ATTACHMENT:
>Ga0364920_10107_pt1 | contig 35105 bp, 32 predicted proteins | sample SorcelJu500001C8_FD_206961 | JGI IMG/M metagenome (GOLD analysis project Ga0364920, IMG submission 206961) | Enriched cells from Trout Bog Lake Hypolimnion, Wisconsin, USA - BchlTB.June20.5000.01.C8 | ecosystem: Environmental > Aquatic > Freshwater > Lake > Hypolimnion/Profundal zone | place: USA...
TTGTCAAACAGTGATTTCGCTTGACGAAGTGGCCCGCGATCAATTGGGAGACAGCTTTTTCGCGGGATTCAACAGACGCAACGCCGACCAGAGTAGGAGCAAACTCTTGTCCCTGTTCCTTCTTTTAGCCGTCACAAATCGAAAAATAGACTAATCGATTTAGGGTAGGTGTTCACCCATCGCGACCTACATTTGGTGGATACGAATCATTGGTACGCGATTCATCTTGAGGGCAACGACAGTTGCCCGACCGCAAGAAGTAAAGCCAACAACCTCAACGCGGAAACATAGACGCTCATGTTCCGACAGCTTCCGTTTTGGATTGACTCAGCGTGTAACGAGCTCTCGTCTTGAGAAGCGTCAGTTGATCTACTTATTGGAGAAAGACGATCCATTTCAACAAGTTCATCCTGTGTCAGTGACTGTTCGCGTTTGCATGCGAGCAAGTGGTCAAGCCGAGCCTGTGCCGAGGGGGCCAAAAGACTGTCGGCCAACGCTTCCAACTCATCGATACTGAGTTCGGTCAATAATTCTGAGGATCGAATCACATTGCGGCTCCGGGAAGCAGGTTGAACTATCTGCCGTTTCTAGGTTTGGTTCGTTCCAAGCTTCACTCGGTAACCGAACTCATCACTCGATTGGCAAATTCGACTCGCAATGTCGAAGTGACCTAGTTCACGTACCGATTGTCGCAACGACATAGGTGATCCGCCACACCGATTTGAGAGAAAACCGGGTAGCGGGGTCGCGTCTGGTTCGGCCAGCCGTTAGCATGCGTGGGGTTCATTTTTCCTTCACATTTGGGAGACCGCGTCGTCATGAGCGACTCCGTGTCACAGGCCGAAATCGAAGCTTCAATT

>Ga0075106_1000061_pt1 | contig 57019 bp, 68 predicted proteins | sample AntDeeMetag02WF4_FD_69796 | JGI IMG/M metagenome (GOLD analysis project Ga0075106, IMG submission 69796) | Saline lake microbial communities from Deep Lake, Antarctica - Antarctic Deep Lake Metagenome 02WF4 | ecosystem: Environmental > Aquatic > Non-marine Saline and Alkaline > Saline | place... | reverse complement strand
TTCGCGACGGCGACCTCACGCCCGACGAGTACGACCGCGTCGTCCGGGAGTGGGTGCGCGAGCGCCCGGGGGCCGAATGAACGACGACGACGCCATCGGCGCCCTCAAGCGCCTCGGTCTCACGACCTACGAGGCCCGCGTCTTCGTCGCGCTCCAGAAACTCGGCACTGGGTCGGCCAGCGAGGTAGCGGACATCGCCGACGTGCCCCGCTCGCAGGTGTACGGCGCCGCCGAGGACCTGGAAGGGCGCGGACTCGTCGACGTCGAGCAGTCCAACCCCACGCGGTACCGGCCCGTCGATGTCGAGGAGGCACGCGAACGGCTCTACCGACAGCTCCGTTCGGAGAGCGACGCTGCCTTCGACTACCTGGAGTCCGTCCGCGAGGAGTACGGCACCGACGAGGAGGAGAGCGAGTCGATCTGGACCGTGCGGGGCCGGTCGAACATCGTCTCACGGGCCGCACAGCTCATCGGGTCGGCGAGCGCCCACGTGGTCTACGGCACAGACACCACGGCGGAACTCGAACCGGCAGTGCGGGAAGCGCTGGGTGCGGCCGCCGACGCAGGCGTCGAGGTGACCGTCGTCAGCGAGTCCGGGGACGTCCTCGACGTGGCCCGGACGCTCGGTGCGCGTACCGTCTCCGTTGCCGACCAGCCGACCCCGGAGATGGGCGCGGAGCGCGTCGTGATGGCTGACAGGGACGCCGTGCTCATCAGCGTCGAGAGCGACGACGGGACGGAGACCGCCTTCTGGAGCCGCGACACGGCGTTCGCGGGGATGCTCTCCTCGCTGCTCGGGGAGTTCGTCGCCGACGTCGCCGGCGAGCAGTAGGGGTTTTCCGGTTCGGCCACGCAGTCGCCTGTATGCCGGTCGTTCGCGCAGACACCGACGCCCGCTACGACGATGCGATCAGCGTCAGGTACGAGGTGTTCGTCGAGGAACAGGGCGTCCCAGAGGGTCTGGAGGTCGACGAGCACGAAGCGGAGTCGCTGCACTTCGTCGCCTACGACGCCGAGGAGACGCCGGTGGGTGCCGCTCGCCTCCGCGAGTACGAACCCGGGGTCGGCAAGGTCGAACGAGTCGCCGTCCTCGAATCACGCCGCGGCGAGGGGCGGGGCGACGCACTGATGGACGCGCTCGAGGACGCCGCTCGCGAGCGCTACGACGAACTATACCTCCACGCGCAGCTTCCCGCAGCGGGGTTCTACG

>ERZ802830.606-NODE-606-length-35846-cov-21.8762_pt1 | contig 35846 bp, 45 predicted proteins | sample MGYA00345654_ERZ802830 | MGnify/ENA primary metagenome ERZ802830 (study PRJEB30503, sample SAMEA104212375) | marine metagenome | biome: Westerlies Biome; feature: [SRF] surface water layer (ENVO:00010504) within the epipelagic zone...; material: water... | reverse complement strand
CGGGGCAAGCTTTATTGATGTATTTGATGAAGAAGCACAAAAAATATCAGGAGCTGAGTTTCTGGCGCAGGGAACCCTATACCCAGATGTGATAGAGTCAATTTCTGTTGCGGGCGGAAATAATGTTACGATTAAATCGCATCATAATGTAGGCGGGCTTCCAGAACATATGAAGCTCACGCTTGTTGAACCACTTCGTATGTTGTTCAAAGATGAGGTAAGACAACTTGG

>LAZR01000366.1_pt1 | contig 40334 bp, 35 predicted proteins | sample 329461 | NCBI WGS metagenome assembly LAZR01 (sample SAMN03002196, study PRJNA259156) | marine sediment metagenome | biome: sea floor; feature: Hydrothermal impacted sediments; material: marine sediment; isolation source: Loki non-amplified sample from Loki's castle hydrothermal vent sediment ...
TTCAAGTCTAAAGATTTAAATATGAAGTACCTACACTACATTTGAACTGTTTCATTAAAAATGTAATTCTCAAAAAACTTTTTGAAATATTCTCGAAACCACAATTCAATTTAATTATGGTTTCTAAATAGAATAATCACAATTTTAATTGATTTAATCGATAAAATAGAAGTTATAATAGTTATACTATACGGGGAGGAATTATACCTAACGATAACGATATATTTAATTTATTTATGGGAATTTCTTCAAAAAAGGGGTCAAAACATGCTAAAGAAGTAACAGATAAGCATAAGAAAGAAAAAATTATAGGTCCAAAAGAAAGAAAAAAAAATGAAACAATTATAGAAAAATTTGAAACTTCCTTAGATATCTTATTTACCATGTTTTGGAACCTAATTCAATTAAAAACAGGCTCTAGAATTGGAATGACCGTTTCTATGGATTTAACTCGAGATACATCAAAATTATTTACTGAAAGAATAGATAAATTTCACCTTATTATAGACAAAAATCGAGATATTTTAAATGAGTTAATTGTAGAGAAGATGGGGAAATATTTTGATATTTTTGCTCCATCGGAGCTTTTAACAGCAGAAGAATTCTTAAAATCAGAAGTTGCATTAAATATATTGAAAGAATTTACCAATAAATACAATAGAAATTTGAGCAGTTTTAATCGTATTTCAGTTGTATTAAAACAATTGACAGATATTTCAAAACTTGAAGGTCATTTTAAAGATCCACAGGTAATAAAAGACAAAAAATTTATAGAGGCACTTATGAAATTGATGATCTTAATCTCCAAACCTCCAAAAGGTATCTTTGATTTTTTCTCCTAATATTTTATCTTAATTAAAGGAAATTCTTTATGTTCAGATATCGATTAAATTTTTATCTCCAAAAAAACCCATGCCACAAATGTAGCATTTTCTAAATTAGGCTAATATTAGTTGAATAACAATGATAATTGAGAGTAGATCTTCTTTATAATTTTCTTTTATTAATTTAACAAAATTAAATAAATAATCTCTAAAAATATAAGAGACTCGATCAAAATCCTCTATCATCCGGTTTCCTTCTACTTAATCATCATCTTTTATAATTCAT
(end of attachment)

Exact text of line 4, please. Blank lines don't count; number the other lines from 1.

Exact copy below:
TTCGCGACGGCGACCTCACGCCCGACGAGTACGACCGCGTCGTCCGGGAGTGGGTGCGCGAGCGCCCGGGGGCCGAATGAACGACGACGACGCCATCGGCGCCCTCAAGCGCCTCGGTCTCACGACCTACGAGGCCCGCGTCTTCGTCGCGCTCCAGAAACTCGGCACTGGGTCGGCCAGCGAGGTAGCGGACATCGCCGACGTGCCCCGCTCGCAGGTGTACGGCGCCGCCGAGGACCTGGAAGGGCGCGGACTCGTCGACGTCGAGCAGTCCAACCCCACGCGGTACCGGCCCGTCGATGTCGAGGAGGCACGCGAACGGCTCTACCGACAGCTCCGTTCGGAGAGCGACGCTGCCTTCGACTACCTGGAGTCCGTCCGCGAGGAGTACGGCACCGACGAGGAGGAGAGCGAGTCGATCTGGACCGTGCGGGGCCGGTCGAACATCGTCTCACGGGCCGCACAGCTCATCGGGTCGGCGAGCGCCCACGTGGTCTACGGCACAGACACCACGGCGGAACTCGAACCGGCAGTGCGGGAAGCGCTGGGTGCGGCCGCCGACGCAGGCGTCGAGGTGACCGTCGTCAGCGAGTCCGGGGACGTCCTCGACGTGGCCCGGACGCTCGGTGCGCGTACCGTCTCCGTTGCCGACCAGCCGACCCCGGAGATGGGCGCGGAGCGCGTCGTGATGGCTGACAGGGACGCCGTGCTCATCAGCGTCGAGAGCGACGACGGGACGGAGACCGCCTTCTGGAGCCGCGACACGGCGTTCGCGGGGATGCTCTCCTCGCTGCTCGGGGAGTTCGTCGCCGACGTCGCCGGCGAGCAGTAGGGGTTTTCCGGTTCGGCCACGCAGTCGCCTGTATGCCGGTCGTTCGCGCAGACACCGACGCCCGCTACGACGATGCGATCAGCGTCAGGTACGAGGTGTTCGTCGAGGAACAGGGCGTCCCAGAGGGTCTGGAGGTCGACGAGCACGAAGCGGAGTCGCTGCACTTCGTCGCCTACGACGCCGAGGAGACGCCGGTGGGTGCCGCTCGCCTCCGCGAGTACGAACCCGGGGTCGGCAAGGTCGAACGAGTCGCCGTCCTCGAATCACGCCGCGGCGAGGGGCGGGGCGACGCACTGATGGACGCGCTCGAGGACGCCGCTCGCGAGCGCTACGACGAACTATACCTCCACGCGCAGCTTCCCGCAGCGGGGTTCTACG